My apologies for the last post. I think I did prove to myself that I was indeed, and still am, exhausted.
But this is not the reason for my post - no.....I have just finished watching a very old film "Lady Hamilton" while doing the long neglected ironing. (The ironing pile was almost as half as tall as my washing machine....) It was released in 1941 and I loved every minute of it, from the painted scenery behind the studio built bay windows, to the bad English accents.
Why I am writing about this has nothing to do with my love of old films. It has to do with the thought that came to mind when Lord Nelson (played by Laurence Olivier) died at the end of the battle of Trafalgar. It was an amusing death scene. Lord Nelson had, through the course of the film, lost an eye, an arm and, during this battle, been shot in the back through his spine. He died as a consequence of that shot through the spine BUT only after he heard that the British had won the battle of Trafalgar.
Olivier, being the excellent actor that he was, turned one eye - the good eye, while maintaining a dead look in the lost eye and died. It was excellent acting.
But this death scene reminded me of a reenactment I witnessed at my first Victorian teaching position.
I worked, for 18 months, at Trafalgar High School at the beginning of my teaching career. I owe this school a great deal as they reignited the knowledge that I am a good teacher.
One day I read that there would be a reenactment of Battle of Trafalgar by the Year 8 (I think - can't quite remember which year level) on the top oval at 2.30pm.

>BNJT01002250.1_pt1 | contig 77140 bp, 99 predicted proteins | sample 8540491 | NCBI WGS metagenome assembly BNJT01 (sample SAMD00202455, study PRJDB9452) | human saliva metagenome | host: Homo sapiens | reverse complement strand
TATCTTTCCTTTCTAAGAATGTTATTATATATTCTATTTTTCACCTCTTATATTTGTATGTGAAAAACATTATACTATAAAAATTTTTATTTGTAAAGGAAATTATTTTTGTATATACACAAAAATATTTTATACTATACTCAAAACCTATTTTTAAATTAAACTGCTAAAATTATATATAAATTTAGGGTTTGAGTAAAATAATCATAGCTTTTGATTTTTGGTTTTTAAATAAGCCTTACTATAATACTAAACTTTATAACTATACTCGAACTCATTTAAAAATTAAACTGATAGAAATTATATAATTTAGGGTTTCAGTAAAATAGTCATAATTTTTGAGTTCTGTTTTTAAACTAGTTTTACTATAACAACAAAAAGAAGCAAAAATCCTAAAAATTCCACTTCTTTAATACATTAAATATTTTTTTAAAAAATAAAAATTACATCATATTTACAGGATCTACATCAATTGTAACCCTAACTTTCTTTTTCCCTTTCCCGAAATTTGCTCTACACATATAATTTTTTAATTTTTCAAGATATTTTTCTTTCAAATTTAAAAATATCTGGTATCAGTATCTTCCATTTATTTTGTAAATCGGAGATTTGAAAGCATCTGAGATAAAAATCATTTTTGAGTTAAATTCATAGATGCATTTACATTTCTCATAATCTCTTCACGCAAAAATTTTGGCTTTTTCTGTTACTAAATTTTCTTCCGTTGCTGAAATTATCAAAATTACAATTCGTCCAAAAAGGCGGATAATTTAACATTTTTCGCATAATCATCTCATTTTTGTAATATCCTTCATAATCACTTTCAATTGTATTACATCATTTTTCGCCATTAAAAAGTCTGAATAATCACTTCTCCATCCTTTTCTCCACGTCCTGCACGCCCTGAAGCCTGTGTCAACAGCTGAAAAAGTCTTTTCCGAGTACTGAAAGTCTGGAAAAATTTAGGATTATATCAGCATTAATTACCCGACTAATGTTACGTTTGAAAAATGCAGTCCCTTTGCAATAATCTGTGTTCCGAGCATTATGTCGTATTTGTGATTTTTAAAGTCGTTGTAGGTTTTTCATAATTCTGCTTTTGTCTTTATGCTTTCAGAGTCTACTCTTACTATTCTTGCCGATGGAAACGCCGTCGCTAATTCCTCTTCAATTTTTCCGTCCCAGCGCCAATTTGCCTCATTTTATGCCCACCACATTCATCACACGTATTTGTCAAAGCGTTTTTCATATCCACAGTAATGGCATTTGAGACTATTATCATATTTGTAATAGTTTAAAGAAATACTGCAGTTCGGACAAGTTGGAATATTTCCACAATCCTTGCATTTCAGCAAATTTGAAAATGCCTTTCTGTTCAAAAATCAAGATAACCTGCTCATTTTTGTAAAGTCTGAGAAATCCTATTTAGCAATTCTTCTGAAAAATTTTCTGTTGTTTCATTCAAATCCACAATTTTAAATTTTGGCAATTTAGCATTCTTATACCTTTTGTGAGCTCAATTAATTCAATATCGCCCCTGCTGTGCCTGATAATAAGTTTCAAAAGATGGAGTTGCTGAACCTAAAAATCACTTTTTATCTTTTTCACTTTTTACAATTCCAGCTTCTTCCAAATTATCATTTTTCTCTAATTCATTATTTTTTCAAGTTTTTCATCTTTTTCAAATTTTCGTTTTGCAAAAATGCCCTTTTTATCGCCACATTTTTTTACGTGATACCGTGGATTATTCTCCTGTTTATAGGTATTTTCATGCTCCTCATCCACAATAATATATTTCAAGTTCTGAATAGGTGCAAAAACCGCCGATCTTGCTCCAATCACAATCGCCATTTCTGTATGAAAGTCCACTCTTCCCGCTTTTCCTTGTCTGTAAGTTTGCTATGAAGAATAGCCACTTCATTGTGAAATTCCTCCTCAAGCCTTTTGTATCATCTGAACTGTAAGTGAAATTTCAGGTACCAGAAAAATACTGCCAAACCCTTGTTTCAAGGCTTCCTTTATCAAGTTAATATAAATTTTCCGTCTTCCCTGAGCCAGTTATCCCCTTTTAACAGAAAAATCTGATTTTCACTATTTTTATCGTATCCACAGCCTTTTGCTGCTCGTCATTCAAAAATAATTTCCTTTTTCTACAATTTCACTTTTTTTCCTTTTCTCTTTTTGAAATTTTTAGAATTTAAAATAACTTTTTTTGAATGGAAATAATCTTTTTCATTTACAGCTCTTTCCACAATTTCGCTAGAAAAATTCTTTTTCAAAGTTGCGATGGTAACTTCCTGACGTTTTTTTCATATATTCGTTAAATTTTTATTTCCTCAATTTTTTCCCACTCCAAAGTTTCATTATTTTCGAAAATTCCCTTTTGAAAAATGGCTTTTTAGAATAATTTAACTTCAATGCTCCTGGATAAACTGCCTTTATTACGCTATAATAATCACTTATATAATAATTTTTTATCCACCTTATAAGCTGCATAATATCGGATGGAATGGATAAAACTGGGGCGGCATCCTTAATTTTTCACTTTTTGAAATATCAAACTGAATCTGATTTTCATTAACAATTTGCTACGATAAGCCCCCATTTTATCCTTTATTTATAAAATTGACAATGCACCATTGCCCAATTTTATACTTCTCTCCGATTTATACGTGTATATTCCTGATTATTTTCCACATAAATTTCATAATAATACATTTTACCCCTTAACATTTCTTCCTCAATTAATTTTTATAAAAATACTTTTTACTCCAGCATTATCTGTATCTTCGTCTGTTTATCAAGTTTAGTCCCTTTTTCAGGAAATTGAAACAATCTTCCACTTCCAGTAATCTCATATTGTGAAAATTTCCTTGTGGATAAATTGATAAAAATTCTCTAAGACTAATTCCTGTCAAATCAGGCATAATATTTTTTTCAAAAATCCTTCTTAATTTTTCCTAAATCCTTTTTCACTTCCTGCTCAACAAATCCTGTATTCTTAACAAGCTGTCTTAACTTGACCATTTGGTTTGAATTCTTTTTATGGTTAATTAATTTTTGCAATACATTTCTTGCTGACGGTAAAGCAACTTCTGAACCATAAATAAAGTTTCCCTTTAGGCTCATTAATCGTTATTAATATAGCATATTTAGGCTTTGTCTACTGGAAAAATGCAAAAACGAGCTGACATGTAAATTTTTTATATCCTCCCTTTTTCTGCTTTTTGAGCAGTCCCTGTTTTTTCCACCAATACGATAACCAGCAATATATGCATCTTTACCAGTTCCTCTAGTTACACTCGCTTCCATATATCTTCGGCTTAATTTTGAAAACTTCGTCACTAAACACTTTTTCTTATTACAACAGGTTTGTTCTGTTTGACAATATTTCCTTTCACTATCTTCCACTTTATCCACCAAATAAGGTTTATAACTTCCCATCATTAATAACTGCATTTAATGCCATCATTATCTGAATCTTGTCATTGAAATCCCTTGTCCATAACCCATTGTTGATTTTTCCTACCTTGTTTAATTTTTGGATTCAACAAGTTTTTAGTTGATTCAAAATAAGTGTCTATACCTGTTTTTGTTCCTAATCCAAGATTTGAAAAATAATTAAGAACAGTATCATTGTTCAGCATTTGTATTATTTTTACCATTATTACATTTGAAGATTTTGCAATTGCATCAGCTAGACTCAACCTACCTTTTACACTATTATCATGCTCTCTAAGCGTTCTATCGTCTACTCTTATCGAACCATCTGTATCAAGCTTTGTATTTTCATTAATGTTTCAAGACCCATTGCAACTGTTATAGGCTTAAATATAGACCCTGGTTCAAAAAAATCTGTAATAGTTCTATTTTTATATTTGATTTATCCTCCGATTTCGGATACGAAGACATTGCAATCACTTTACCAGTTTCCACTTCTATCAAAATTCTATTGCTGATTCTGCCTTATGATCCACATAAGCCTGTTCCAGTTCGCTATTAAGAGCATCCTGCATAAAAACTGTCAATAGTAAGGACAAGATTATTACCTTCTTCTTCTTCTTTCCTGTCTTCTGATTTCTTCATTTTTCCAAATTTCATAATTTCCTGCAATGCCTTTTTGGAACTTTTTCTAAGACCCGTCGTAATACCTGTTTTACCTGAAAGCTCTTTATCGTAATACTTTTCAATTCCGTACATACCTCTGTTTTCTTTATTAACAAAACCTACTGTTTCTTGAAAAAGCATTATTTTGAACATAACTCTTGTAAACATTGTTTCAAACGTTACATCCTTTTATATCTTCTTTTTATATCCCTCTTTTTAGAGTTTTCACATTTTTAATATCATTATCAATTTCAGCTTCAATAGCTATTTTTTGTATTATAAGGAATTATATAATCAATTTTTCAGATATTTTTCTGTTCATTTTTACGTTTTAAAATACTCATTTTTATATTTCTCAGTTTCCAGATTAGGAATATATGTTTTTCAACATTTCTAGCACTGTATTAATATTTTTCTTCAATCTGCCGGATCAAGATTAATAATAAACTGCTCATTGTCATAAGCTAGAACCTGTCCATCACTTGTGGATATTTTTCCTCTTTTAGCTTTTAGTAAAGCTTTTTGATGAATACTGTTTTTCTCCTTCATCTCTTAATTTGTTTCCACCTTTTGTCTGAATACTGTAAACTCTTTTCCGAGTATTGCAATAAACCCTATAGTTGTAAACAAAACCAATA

I was intrigued and also a little confused. I thought the Battle of Trafalgar was fought on the sea. Fighting on the top oval? I would see.
At 2.30 an announcement came on for all staff and students to come and watch the historic reenactment. We got to the oval and were posted around the sides (which I should hasten is not an oval - more a rectangle). The teacher in charge (sorry that his name escapes me) explained that the French and Spanish would be coming from the street side of the oval and British from the other.
Out came the students -1 class on either side. They prepared for battle by stepping into their carefully painted cardboard boxes and strapping the ropes over their shoulders. Some were large enough to carry two or three sailors. Most had only one on board.
The teacher called them to arm themselves and there was movement below the top level of each box. The teacher got the kids to line up facing each other across the green I mean brine......the buzz around the crowd grew.
At the call the kids ran full pelt towards each other. Once they were within striking distance the ammunition came out. Water balloons and flour bombs. The dust from the flour created the feel of smoke from the cannons. The water ??????
In terms of historic accuracy it left a lot to be desired. The British fleet lost.......which I think had something to do with the fact that kids didn't follow the basic rule that if you're hit, you cannot compete any further as you're probably dead. French and Spanish kids were knocked down but got back up and battled on as, they told me later, they hadn't got rid of all their ammunition. I also believe that many of the 2 and 3 manned boats anarchy reigned. One kid was hit but the other one/two kept dragging them along.
Boats were destroyed and bits of cardboard went everywhere. Scrap from the ammunition lay on the ground. The kids started to battle for the sake of frivolity.....
At 3pm (it was a quick battle as it didn't really get started until 2.50pm) we were all dismissed by the principal - who looked a little concerned. At this stage the year 8s were a little out of control and didn't really want to clean up after their battle. Arguments broke out amongst the kids as to who actually had won.
I walked away not really what I had witnessed but I know I haven't laughed so hard in ages and it is something I will always cherish.